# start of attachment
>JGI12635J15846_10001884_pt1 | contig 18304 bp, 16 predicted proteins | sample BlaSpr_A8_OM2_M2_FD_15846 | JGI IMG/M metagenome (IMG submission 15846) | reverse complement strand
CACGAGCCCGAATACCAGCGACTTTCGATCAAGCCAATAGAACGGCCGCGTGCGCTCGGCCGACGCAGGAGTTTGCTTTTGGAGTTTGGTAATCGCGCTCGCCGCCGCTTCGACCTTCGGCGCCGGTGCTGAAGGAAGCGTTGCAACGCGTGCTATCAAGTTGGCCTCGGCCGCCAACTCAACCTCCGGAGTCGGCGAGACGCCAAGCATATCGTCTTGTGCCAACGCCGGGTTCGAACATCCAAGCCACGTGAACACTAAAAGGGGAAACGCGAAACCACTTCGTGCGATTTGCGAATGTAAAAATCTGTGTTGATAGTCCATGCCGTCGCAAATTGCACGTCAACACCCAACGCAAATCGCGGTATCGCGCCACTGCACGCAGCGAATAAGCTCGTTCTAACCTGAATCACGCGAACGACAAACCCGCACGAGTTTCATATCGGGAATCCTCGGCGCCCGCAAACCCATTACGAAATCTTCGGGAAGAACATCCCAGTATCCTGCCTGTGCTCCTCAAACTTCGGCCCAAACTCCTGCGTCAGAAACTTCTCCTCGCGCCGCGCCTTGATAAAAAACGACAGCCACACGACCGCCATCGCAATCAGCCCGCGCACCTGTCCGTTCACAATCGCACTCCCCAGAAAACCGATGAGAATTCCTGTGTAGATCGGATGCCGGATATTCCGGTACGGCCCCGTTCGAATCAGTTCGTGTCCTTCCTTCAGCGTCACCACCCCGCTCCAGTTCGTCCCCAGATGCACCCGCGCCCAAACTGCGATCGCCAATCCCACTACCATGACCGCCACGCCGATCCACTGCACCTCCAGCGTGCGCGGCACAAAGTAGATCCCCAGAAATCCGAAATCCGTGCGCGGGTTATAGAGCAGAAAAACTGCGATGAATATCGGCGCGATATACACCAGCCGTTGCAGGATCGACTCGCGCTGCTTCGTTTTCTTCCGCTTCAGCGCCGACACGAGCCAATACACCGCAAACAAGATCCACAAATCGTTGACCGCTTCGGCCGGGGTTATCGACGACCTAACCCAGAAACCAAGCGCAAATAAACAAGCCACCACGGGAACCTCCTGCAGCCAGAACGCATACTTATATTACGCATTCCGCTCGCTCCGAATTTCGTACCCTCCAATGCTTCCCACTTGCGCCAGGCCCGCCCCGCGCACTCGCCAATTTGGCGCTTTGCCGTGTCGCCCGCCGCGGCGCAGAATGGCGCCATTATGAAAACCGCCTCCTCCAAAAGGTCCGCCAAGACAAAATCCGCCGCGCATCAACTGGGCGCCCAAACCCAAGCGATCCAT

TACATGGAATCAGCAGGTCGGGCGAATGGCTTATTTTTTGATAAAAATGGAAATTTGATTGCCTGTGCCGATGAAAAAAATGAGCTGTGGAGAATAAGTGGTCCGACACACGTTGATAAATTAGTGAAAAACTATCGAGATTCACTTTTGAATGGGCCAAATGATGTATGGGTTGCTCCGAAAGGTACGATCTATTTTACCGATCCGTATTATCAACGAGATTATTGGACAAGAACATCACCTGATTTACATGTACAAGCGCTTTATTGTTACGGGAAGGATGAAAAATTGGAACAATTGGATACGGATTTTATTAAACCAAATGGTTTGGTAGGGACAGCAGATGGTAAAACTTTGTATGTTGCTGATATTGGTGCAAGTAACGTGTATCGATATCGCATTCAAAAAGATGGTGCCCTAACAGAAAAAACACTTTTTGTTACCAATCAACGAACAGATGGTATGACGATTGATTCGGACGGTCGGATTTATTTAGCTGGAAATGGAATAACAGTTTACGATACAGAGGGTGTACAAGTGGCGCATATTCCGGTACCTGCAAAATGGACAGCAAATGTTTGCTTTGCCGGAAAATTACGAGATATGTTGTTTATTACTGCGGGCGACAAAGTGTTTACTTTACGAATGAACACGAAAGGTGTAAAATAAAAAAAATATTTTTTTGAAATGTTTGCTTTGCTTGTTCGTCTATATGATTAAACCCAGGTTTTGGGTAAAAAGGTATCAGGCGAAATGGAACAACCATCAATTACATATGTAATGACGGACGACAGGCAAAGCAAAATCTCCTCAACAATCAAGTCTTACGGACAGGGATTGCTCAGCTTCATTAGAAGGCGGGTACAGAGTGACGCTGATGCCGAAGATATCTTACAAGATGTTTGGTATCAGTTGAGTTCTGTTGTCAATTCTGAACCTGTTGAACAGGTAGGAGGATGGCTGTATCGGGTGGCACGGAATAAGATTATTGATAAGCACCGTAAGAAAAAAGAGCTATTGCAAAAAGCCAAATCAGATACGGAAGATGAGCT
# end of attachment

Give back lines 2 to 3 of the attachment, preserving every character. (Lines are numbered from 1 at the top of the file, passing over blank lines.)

CACGAGCCCGAATACCAGCGACTTTCGATCAAGCCAATAGAACGGCCGCGTGCGCTCGGCCGACGCAGGAGTTTGCTTTTGGAGTTTGGTAATCGCGCTCGCCGCCGCTTCGACCTTCGGCGCCGGTGCTGAAGGAAGCGTTGCAACGCGTGCTATCAAGTTGGCCTCGGCCGCCAACTCAACCTCCGGAGTCGGCGAGACGCCAAGCATATCGTCTTGTGCCAACGCCGGGTTCGAACATCCAAGCCACGTGAACACTAAAAGGGGAAACGCGAAACCACTTCGTGCGATTTGCGAATGTAAAAATCTGTGTTGATAGTCCATGCCGTCGCAAATTGCACGTCAACACCCAACGCAAATCGCGGTATCGCGCCACTGCACGCAGCGAATAAGCTCGTTCTAACCTGAATCACGCGAACGACAAACCCGCACGAGTTTCATATCGGGAATCCTCGGCGCCCGCAAACCCATTACGAAATCTTCGGGAAGAACATCCCAGTATCCTGCCTGTGCTCCTCAAACTTCGGCCCAAACTCCTGCGTCAGAAACTTCTCCTCGCGCCGCGCCTTGATAAAAAACGACAGCCACACGACCGCCATCGCAATCAGCCCGCGCACCTGTCCGTTCACAATCGCACTCCCCAGAAAACCGATGAGAATTCCTGTGTAGATCGGATGCCGGATATTCCGGTACGGCCCCGTTCGAATCAGTTCGTGTCCTTCCTTCAGCGTCACCACCCCGCTCCAGTTCGTCCCCAGATGCACCCGCGCCCAAACTGCGATCGCCAATCCCACTACCATGACCGCCACGCCGATCCACTGCACCTCCAGCGTGCGCGGCACAAAGTAGATCCCCAGAAATCCGAAATCCGTGCGCGGGTTATAGAGCAGAAAAACTGCGATGAATATCGGCGCGATATACACCAGCCGTTGCAGGATCGACTCGCGCTGCTTCGTTTTCTTCCGCTTCAGCGCCGACACGAGCCAATACACCGCAAACAAGATCCACAAATCGTTGACCGCTTCGGCCGGGGTTATCGACGACCTAACCCAGAAACCAAGCGCAAATAAACAAGCCACCACGGGAACCTCCTGCAGCCAGAACGCATACTTATATTACGCATTCCGCTCGCTCCGAATTTCGTACCCTCCAATGCTTCCCACTTGCGCCAGGCCCGCCCCGCGCACTCGCCAATTTGGCGCTTTGCCGTGTCGCCCGCCGCGGCGCAGAATGGCGCCATTATGAAAACCGCCTCCTCCAAAAGGTCCGCCAAGACAAAATCCGCCGCGCATCAACTGGGCGCCCAAACCCAAGCGATCCAT

TACATGGAATCAGCAGGTCGGGCGAATGGCTTATTTTTTGATAAAAATGGAAATTTGATTGCCTGTGCCGATGAAAAAAATGAGCTGTGGAGAATAAGTGGTCCGACACACGTTGATAAATTAGTGAAAAACTATCGAGATTCACTTTTGAATGGGCCAAATGATGTATGGGTTGCTCCGAAAGGTACGATCTATTTTACCGATCCGTATTATCAACGAGATTATTGGACAAGAACATCACCTGATTTACATGTACAAGCGCTTTATTGTTACGGGAAGGATGAAAAATTGGAACAATTGGATACGGATTTTATTAAACCAAATGGTTTGGTAGGGACAGCAGATGGTAAAACTTTGTATGTTGCTGATATTGGTGCAAGTAACGTGTATCGATATCGCATTCAAAAAGATGGTGCCCTAACAGAAAAAACACTTTTTGTTACCAATCAACGAACAGATGGTATGACGATTGATTCGGACGGTCGGATTTATTTAGCTGGAAATGGAATAACAGTTTACGATACAGAGGGTGTACAAGTGGCGCATATTCCGGTACCTGCAAAATGGACAGCAAATGTTTGCTTTGCCGGAAAATTACGAGATATGTTGTTTATTACTGCGGGCGACAAAGTGTTTACTTTACGAATGAACACGAAAGGTGTAAAATAAAAAAAATATTTTTTTGAAATGTTTGCTTTGCTTGTTCGTCTATATGATTAAACCCAGGTTTTGGGTAAAAAGGTATCAGGCGAAATGGAACAACCATCAATTACATATGTAATGACGGACGACAGGCAAAGCAAAATCTCCTCAACAATCAAGTCTTACGGACAGGGATTGCTCAGCTTCATTAGAAGGCGGGTACAGAGTGACGCTGATGCCGAAGATATCTTACAAGATGTTTGGTATCAGTTGAGTTCTGTTGTCAATTCTGAACCTGTTGAACAGGTAGGAGGATGGCTGTATCGGGTGGCACGGAATAAGATTATTGATAAGCACCGTAAGAAAAAAGAGCTATTGCAAAAAGCCAAATCAGATACGGAAGATGAGCT